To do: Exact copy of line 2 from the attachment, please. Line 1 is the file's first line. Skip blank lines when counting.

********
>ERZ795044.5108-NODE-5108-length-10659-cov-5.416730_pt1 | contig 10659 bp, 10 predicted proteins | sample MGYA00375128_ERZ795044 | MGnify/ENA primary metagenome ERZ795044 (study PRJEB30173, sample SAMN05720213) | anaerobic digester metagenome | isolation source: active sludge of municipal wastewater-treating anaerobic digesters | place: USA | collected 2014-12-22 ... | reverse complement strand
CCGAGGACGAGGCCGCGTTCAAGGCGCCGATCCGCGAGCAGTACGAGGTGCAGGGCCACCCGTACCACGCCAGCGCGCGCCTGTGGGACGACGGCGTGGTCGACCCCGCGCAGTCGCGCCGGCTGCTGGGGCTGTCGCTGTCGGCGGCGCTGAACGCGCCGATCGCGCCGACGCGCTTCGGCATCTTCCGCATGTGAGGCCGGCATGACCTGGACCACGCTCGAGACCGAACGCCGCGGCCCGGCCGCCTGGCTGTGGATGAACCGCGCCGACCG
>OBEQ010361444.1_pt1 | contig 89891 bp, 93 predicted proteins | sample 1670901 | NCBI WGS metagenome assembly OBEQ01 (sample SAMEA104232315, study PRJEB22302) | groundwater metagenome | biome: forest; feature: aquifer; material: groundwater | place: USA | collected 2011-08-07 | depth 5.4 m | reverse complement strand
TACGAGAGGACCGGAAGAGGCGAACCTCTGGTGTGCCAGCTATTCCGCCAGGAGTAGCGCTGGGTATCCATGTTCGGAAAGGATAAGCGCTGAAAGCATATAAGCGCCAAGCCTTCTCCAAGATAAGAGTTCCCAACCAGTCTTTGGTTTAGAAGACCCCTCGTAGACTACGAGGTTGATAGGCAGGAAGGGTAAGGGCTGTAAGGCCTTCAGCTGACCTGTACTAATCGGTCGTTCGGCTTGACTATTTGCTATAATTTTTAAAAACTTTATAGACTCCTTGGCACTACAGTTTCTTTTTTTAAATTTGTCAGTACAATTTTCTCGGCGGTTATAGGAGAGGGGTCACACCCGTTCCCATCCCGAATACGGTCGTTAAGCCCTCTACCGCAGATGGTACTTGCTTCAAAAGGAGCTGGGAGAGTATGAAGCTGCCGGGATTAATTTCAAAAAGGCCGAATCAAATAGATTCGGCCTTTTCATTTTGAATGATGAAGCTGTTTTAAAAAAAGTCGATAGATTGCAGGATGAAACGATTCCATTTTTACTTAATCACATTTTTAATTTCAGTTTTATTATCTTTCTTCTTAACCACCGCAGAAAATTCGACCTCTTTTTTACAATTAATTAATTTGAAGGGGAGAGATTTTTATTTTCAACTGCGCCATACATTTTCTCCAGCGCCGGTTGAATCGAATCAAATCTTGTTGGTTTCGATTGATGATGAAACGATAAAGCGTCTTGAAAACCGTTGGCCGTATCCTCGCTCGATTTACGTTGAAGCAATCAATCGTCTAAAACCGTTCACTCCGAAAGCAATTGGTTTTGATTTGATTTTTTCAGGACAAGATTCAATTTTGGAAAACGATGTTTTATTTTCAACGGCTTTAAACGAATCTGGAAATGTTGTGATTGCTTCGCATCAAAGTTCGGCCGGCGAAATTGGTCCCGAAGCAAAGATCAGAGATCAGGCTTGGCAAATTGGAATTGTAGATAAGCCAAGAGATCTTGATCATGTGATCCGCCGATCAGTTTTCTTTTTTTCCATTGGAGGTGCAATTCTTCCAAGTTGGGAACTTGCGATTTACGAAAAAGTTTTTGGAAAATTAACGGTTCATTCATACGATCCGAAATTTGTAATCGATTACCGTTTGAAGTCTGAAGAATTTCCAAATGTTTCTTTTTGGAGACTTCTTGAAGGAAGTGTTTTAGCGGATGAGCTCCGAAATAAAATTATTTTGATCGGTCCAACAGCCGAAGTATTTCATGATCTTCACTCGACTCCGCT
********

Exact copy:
CCGAGGACGAGGCCGCGTTCAAGGCGCCGATCCGCGAGCAGTACGAGGTGCAGGGCCACCCGTACCACGCCAGCGCGCGCCTGTGGGACGACGGCGTGGTCGACCCCGCGCAGTCGCGCCGGCTGCTGGGGCTGTCGCTGTCGGCGGCGCTGAACGCGCCGATCGCGCCGACGCGCTTCGGCATCTTCCGCATGTGAGGCCGGCATGACCTGGACCACGCTCGAGACCGAACGCCGCGGCCCGGCCGCCTGGCTGTGGATGAACCGCGCCGACCG